I have to admit something – I’ve become thoroughly bored with all the coverage of Greece and its impact on the global economy. You’ve probably noticed that I haven’t had much to say on the topic and that’s primarily because I think that there isn’t much more to be said on the topic. This doesn’t mean that the situation in Greece isn’t important. I’ve spilled tons of ink on this topic over the years and I’ve sort of made my peace on it – Greece is going to be at an economic disadvantage relative to other EMU members until they resolve their internal rebalancing problem. That is, they require some form of fiscal transfers to boost demand or they need to suffer through continued internal rebalancing. I also think it would be colossally stupid for the EMU to allow Greece to leave the Euro – so stupid that I don’t see how it can be allowed to happen. Europe has scrambled the monetary egg with their construction of the EMU and there’s no unscrambling it now without potentially disastrous results.
Despite the seriousness of this situation, I think the idea of a Grexit (a Greek exit from the Euro) has been consistently overdramatized. And I think the financial media has substantially contributed to this overdramatization because it is an extremely scary situation that would result in big time ratings for the financial media. Basically, Greece is the next potential crisis that can garner attention because it’s a fear based theme. And fear sells well in financial circles because consumers of financial media are excessively emotional. Basically, we’re being sold what sells even though we have very little reason to buy it.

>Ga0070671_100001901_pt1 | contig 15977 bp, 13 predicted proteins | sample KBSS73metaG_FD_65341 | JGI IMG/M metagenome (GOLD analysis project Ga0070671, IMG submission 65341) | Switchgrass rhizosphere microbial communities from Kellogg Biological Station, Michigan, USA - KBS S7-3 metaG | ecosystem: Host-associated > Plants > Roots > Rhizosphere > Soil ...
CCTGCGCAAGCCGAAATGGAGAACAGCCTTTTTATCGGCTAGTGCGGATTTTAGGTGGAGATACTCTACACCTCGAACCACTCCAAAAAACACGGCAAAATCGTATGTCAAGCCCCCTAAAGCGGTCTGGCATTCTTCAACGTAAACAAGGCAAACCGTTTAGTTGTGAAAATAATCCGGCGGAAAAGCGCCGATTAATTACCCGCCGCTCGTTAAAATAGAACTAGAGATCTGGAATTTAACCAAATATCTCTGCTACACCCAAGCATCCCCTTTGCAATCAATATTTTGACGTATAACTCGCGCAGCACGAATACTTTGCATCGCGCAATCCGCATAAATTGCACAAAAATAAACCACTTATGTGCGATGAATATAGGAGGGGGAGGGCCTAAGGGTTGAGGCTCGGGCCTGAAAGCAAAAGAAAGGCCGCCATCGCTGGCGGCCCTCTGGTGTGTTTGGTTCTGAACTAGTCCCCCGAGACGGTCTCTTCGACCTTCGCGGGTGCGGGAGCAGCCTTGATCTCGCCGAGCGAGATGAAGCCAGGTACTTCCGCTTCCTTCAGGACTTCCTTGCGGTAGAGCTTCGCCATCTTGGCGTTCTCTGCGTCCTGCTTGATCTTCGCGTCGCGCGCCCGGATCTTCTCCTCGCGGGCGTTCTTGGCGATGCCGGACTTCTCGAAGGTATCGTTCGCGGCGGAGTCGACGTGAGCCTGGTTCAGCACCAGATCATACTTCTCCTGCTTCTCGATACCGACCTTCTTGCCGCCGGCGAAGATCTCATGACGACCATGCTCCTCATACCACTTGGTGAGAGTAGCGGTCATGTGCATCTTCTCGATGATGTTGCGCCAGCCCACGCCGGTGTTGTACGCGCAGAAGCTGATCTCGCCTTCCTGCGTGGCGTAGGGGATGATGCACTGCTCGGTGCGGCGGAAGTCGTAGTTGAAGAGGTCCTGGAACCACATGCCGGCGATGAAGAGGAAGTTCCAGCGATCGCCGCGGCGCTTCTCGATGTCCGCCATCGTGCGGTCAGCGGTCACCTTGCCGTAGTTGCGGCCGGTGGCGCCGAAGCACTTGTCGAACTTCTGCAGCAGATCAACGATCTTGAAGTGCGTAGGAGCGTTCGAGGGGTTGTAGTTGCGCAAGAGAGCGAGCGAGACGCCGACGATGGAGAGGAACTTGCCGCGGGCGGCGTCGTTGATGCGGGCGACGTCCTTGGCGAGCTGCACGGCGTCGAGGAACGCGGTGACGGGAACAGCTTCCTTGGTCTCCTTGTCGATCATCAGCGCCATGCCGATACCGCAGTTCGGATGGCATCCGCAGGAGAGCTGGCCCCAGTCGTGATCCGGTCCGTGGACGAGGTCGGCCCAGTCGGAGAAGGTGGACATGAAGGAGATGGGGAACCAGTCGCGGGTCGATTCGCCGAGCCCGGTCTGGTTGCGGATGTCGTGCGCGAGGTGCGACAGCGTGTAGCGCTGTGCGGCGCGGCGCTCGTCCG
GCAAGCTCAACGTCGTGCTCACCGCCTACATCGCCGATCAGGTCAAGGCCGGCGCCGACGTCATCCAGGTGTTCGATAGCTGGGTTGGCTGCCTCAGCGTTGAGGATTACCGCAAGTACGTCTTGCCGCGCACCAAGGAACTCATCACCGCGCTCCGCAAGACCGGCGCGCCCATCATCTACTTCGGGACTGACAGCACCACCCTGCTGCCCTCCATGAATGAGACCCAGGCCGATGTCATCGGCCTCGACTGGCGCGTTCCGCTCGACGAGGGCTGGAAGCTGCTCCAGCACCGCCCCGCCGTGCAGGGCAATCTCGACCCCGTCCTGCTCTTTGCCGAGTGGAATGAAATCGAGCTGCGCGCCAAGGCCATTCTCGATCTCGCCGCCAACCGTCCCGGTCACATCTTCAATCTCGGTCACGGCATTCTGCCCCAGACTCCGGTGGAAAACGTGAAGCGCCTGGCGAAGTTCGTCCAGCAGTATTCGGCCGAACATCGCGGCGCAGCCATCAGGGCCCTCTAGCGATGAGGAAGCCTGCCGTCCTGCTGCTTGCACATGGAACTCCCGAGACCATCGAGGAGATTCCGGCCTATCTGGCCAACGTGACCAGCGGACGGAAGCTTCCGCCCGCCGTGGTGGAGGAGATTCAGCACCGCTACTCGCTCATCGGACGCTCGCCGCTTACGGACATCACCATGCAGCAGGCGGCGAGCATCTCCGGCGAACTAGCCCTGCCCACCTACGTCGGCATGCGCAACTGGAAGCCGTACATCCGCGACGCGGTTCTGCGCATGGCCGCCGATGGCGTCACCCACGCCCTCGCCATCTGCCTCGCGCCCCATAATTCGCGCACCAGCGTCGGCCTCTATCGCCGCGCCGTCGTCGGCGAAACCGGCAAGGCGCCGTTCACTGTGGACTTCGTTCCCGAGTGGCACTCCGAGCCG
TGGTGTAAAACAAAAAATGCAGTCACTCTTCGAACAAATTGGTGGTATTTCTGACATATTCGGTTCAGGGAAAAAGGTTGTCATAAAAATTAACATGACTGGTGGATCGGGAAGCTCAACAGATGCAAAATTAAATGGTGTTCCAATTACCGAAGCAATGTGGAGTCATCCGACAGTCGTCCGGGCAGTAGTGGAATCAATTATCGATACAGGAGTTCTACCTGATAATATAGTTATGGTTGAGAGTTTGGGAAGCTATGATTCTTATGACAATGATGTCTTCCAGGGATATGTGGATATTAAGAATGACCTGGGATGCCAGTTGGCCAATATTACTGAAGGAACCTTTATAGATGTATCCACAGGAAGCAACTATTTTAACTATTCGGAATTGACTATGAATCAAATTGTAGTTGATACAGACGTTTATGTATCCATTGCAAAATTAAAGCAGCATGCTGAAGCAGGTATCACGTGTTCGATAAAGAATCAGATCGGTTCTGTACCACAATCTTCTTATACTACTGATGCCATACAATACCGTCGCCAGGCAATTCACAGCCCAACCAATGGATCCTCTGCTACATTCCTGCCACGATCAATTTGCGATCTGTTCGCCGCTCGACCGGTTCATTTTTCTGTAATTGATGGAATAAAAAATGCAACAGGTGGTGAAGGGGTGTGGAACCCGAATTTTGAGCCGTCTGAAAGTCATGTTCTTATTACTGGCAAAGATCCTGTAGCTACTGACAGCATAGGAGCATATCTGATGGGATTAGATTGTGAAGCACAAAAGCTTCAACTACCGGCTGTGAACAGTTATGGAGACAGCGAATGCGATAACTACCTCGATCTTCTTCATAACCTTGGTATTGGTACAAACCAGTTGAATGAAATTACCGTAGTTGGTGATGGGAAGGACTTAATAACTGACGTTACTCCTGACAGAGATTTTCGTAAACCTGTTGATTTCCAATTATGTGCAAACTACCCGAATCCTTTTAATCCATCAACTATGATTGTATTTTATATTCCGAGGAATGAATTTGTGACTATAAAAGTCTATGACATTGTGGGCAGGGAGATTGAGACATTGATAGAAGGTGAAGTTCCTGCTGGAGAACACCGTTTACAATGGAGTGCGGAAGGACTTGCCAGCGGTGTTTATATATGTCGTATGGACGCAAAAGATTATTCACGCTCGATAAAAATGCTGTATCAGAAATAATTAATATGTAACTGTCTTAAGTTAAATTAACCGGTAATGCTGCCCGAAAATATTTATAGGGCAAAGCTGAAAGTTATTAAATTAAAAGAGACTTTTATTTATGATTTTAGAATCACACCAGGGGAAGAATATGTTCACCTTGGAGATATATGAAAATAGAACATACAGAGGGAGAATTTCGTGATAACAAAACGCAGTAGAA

But here’s the thing. We’ve had multiple comments from leading officials stating that Grexit was never on the table. Here’s Christine Lagarde this morning:
“[Grexit] is not on the cards, and it is not being discussed.
Last week was a triggering point where there was a collective determination to listen, to build trust, and to do the best to stay together.”
And here’s Yanis Varoufakis in early January:
“Greece will neither want to leave the euro nor threaten to do so”
The odds of a Grexit were never really all that high in my opinion. Yet the coverage of this event seems to have dominated the financial airwaves in a way that would lead one to believe that the odds were closer to 100% than they are to 0%. This doesn’t mean I haven’t assessed the risk and even positioned myself to be protected from it, but I think we’re looking at an event with an exceedingly low probability of occurring and yet many are focusing on it as though it’s a high probability event. In fact, I think some financial media outlets are even hoping it happens (you know who you are).
It’s not irrational to understand and assess low probability events that could have tremendously negative impacts on the economy. But we have to be extremely careful about letting these sorts of events dominate our financial lives. The financial media is out to sell you fear so you’ll stay tuned in. But sometimes it’s best just to ignore the media so that your emotions don’t result in irrational actions that could actually do more harm than the actual negative event itself.